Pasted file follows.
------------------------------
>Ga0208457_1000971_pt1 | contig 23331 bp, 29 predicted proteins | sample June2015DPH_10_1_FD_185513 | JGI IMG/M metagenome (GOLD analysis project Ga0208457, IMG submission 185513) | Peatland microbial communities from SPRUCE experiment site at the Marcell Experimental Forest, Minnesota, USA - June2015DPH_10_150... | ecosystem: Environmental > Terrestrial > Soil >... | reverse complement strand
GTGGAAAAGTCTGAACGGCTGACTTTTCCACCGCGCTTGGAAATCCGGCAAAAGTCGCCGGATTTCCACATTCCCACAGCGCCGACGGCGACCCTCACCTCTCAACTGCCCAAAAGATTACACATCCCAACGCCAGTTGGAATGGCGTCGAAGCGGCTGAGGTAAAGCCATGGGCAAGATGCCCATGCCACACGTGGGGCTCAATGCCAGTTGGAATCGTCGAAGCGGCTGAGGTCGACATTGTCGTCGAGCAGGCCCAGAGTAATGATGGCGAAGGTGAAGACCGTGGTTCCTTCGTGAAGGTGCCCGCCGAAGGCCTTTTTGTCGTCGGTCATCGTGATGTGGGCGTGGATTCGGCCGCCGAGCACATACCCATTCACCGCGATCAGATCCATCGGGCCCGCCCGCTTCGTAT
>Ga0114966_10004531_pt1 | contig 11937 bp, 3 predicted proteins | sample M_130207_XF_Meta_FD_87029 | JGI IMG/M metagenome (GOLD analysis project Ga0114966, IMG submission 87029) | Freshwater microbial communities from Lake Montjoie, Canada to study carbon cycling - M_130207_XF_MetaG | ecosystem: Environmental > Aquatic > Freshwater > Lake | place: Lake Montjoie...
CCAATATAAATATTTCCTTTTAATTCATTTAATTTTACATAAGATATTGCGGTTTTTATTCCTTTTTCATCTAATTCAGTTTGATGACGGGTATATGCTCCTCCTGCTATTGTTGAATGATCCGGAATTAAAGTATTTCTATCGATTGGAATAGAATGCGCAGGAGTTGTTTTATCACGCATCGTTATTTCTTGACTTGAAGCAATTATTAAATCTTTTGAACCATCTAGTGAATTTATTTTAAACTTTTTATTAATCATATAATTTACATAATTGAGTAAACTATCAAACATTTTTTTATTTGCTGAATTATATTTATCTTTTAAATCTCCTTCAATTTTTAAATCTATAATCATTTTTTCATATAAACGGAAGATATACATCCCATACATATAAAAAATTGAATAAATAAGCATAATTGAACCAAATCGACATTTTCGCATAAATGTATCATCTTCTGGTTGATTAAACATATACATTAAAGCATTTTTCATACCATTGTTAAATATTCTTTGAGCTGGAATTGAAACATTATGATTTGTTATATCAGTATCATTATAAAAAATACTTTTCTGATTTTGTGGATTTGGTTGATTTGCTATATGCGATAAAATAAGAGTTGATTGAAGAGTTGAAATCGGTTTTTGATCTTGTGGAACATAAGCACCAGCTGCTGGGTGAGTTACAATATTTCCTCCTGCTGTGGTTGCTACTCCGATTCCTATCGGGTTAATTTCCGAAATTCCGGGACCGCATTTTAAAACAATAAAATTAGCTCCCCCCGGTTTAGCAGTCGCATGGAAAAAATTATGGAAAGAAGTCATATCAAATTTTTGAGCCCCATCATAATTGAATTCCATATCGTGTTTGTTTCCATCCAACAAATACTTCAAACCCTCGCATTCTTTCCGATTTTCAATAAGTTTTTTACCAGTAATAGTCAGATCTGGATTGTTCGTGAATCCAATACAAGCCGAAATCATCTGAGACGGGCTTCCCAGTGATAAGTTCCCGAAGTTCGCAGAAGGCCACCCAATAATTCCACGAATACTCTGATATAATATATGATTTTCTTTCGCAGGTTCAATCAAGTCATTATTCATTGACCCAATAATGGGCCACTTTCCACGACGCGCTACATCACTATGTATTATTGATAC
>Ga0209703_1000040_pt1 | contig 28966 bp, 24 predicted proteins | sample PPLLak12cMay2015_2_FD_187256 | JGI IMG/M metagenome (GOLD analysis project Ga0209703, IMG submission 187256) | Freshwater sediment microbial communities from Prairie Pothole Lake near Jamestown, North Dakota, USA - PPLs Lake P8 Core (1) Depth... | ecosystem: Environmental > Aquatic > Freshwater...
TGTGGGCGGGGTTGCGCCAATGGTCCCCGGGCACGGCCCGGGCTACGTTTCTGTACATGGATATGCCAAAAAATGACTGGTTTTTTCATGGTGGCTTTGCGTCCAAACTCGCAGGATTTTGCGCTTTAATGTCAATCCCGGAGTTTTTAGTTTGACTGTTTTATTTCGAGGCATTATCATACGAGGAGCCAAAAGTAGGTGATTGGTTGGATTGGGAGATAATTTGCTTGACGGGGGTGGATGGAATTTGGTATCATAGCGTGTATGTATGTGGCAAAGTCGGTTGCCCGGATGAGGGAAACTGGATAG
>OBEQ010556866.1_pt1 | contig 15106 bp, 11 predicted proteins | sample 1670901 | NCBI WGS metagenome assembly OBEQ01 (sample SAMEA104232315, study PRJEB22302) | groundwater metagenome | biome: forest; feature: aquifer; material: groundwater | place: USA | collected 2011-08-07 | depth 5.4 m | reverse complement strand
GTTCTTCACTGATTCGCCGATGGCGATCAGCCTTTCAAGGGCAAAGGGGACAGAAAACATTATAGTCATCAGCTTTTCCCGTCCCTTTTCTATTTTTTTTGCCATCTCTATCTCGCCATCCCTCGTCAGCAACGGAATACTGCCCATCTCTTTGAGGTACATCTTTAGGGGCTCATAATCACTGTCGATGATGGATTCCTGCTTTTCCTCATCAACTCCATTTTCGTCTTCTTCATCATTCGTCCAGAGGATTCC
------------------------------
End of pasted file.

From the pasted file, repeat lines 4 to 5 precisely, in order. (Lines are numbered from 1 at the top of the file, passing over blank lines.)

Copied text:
CCAATATAAATATTTCCTTTTAATTCATTTAATTTTACATAAGATATTGCGGTTTTTATTCCTTTTTCATCTAATTCAGTTTGATGACGGGTATATGCTCCTCCTGCTATTGTTGAATGATCCGGAATTAAAGTATTTCTATCGATTGGAATAGAATGCGCAGGAGTTGTTTTATCACGCATCGTTATTTCTTGACTTGAAGCAATTATTAAATCTTTTGAACCATCTAGTGAATTTATTTTAAACTTTTTATTAATCATATAATTTACATAATTGAGTAAACTATCAAACATTTTTTTATTTGCTGAATTATATTTATCTTTTAAATCTCCTTCAATTTTTAAATCTATAATCATTTTTTCATATAAACGGAAGATATACATCCCATACATATAAAAAATTGAATAAATAAGCATAATTGAACCAAATCGACATTTTCGCATAAATGTATCATCTTCTGGTTGATTAAACATATACATTAAAGCATTTTTCATACCATTGTTAAATATTCTTTGAGCTGGAATTGAAACATTATGATTTGTTATATCAGTATCATTATAAAAAATACTTTTCTGATTTTGTGGATTTGGTTGATTTGCTATATGCGATAAAATAAGAGTTGATTGAAGAGTTGAAATCGGTTTTTGATCTTGTGGAACATAAGCACCAGCTGCTGGGTGAGTTACAATATTTCCTCCTGCTGTGGTTGCTACTCCGATTCCTATCGGGTTAATTTCCGAAATTCCGGGACCGCATTTTAAAACAATAAAATTAGCTCCCCCCGGTTTAGCAGTCGCATGGAAAAAATTATGGAAAGAAGTCATATCAAATTTTTGAGCCCCATCATAATTGAATTCCATATCGTGTTTGTTTCCATCCAACAAATACTTCAAACCCTCGCATTCTTTCCGATTTTCAATAAGTTTTTTACCAGTAATAGTCAGATCTGGATTGTTCGTGAATCCAATACAAGCCGAAATCATCTGAGACGGGCTTCCCAGTGATAAGTTCCCGAAGTTCGCAGAAGGCCACCCAATAATTCCACGAATACTCTGATATAATATATGATTTTCTTTCGCAGGTTCAATCAAGTCATTATTCATTGACCCAATAATGGGCCACTTTCCACGACGCGCTACATCACTATGTATTATTGATAC
>Ga0209703_1000040_pt1 | contig 28966 bp, 24 predicted proteins | sample PPLLak12cMay2015_2_FD_187256 | JGI IMG/M metagenome (GOLD analysis project Ga0209703, IMG submission 187256) | Freshwater sediment microbial communities from Prairie Pothole Lake near Jamestown, North Dakota, USA - PPLs Lake P8 Core (1) Depth... | ecosystem: Environmental > Aquatic > Freshwater...